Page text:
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http://news.bbc.co.uk/go/pr/fr/-/2/hi/europe/8081829.stm

Published: 2009/06/03 17:50:18 GMT

'Gay penguins' rear adopted chick

Two "gay" male penguins have hatched a chick and are now rearing it 
as its adoptive parents, says a German zoo.

The zoo, in Bremerhaven, northern Germany, says the adult males - Z 
and Vielpunkt - were given an egg which was rejected by its 
biological parents.

It says the couple are now happily rearing the chick, said to have 
reached four weeks old.

The zoo made headlines in 2005 over plans to "test" the sexual 
orientation of penguins with homosexual traits.

Three pairs of male penguins had been seen attempting to mate with 
each other and trying to hatch offspring from stones.

The zoo flew in four females in a bid to get the endangered birds to 
reproduce - but quickly abandoned the scheme after causing outrage 
among gay rights activists, who accused it of interfering in the 
animals' behaviour.

The six "gay" penguins remain at the zoo, among them Z and Vielpunkt 
who are now rearing the chick together after being given the rejected 
egg.

"Z and Vielpunkt, both males, gladly accepted their 'Easter gift' and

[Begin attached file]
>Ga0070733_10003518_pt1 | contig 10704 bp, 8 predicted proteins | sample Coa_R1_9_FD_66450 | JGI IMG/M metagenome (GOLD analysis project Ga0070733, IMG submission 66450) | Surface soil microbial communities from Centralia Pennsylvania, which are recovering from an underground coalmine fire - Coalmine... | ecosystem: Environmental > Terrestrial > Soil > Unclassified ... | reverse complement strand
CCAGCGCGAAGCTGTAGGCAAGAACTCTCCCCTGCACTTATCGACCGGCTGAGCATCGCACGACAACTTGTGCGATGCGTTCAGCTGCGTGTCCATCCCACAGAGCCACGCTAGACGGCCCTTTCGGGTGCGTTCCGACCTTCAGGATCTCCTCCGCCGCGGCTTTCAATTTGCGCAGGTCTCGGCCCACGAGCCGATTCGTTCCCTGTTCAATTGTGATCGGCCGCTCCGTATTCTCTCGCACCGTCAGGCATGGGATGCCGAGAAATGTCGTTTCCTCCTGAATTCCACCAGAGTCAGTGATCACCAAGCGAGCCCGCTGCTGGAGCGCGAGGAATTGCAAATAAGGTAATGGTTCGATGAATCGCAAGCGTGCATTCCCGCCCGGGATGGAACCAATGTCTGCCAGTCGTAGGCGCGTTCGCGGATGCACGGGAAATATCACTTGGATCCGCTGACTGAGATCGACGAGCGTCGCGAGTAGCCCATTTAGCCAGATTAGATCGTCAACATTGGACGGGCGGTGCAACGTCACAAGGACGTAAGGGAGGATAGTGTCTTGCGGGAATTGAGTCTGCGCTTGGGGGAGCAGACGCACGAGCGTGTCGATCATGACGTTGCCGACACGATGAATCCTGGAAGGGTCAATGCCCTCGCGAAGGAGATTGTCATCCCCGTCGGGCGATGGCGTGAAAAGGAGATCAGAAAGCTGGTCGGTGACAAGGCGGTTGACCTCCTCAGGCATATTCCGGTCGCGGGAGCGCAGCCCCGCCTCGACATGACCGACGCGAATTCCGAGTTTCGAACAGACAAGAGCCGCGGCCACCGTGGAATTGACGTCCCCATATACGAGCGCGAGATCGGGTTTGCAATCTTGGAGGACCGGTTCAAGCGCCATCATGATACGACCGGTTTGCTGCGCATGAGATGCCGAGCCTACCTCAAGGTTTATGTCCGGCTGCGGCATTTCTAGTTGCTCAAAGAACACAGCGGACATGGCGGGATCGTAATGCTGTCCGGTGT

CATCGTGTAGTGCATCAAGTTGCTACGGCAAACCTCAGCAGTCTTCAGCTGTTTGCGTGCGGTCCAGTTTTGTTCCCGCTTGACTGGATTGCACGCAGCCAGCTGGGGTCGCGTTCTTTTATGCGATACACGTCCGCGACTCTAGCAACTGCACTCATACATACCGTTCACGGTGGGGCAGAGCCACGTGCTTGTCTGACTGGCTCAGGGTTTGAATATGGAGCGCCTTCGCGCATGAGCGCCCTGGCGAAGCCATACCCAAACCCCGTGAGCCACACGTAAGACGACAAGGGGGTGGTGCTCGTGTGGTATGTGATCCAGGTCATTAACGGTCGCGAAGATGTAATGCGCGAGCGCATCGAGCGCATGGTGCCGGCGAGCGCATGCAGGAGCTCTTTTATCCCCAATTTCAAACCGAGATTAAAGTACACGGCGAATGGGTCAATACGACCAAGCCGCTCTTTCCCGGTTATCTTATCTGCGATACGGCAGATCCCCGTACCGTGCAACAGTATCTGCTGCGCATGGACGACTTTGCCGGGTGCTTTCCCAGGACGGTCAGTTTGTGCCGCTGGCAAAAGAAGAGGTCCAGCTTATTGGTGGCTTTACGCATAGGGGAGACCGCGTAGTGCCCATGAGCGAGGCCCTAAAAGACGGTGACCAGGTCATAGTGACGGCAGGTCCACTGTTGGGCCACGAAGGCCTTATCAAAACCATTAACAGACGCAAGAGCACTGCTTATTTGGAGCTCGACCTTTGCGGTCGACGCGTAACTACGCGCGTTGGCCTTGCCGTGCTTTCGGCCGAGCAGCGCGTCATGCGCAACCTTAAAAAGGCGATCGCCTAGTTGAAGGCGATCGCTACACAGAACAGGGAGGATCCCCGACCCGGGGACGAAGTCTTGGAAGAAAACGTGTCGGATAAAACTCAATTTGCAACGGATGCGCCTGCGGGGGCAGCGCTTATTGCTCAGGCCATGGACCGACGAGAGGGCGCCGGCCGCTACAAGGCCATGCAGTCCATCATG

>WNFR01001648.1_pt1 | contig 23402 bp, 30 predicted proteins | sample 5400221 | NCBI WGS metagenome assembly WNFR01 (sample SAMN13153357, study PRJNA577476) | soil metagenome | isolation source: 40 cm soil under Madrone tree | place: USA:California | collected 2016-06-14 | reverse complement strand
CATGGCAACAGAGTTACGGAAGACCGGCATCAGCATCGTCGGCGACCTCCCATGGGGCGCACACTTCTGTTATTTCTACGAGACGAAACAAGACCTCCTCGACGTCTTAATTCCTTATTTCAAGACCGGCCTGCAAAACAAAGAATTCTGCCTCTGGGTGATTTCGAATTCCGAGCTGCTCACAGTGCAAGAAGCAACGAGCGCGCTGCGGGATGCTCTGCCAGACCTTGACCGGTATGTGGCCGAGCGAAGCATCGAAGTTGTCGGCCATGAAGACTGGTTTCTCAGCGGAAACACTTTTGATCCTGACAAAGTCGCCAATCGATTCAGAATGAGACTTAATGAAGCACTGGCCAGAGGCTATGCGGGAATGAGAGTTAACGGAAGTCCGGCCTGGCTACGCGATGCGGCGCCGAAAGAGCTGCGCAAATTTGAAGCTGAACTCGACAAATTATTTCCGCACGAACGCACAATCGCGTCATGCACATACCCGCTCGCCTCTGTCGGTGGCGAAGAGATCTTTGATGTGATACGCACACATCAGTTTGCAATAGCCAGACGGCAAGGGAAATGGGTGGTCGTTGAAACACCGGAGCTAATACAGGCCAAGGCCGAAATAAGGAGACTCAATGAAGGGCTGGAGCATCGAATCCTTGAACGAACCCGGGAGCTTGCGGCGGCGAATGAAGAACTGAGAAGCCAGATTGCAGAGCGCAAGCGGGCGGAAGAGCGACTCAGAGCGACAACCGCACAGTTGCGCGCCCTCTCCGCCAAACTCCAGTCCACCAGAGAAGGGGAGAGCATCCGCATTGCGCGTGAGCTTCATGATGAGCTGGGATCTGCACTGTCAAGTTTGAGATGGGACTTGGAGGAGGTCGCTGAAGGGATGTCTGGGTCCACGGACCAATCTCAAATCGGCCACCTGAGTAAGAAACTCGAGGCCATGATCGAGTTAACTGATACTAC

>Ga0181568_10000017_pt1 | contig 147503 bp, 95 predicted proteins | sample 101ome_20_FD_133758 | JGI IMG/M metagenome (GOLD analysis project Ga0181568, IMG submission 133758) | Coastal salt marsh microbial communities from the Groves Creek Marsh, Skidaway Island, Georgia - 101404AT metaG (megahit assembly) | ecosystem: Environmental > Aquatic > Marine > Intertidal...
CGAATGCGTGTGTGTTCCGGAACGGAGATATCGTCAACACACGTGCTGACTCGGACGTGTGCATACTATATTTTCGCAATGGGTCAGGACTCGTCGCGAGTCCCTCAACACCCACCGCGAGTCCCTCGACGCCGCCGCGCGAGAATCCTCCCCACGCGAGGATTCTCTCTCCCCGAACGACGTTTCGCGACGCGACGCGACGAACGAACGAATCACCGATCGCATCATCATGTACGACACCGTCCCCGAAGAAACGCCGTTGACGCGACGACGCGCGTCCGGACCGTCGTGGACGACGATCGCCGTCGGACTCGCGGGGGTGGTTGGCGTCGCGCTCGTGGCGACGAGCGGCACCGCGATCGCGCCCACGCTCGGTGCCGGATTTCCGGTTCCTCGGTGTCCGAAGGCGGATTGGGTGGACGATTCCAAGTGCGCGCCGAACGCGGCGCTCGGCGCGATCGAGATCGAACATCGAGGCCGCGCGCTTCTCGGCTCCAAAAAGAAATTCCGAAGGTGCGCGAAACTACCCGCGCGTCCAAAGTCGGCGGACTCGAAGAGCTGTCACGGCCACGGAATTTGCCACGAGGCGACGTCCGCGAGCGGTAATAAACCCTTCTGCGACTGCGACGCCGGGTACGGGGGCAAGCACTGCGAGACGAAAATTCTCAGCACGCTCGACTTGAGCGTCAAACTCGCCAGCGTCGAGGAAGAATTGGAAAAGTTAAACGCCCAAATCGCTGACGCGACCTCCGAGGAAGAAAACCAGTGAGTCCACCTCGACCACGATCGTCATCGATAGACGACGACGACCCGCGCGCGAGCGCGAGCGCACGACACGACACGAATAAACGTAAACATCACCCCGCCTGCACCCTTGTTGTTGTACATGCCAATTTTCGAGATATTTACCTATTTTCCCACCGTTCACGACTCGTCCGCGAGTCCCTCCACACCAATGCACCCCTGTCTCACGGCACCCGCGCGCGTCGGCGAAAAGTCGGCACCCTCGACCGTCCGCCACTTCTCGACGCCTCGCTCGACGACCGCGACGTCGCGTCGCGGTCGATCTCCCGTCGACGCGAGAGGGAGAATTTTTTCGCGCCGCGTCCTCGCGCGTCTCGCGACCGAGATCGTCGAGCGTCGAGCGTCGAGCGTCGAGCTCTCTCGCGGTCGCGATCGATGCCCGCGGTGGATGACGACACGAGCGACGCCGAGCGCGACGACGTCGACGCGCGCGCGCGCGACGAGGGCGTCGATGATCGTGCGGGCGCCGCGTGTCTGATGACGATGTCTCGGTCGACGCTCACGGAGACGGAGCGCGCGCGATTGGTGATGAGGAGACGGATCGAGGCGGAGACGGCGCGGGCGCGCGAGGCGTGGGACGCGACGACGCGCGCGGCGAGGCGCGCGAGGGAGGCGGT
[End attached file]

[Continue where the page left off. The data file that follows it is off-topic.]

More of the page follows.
got straight down to raising it," said a zoo statement.

"Since the chick arrived, they have been behaving just as you would 
expect a heterosexual couple to do. The two happy fathers spend their 
days attentively protecting, caring for and feeding their adopted 
offspring."

Humboldt penguins are normally found in coastal Peru and Chile, but 
their numbers have been dwindling due to overfishing, reports the AFP 
news agency.

'Drive to mate'

There have been previous reports of exclusive male-to-male pairings 
among penguins, some of which have also included the rearing of 
chicks.

Homosexual behaviour is well documented in many different animals, 
but it is not understood in detail, says Professor Stuart West, an 
evolutionary biologist at the University of Oxford.

Professor West says it has been suggested that homosexual activity 
could serve various purposes - for instance, it may relate to social 
bonding and establishment of dominance among bonobo chimps, while in 
some bird species, females may come together to rear young.

Other animals may simply exhibit a "drive to mate", while others may, 
like humans, enjoy non-procreative sexual activity.

"Homosexuality is nothing unusual among animals," Bremerhaven zoo 
said on Wednesday.

"Sex and coupling up in our world do not necessarily have anything to 
do with reproduction."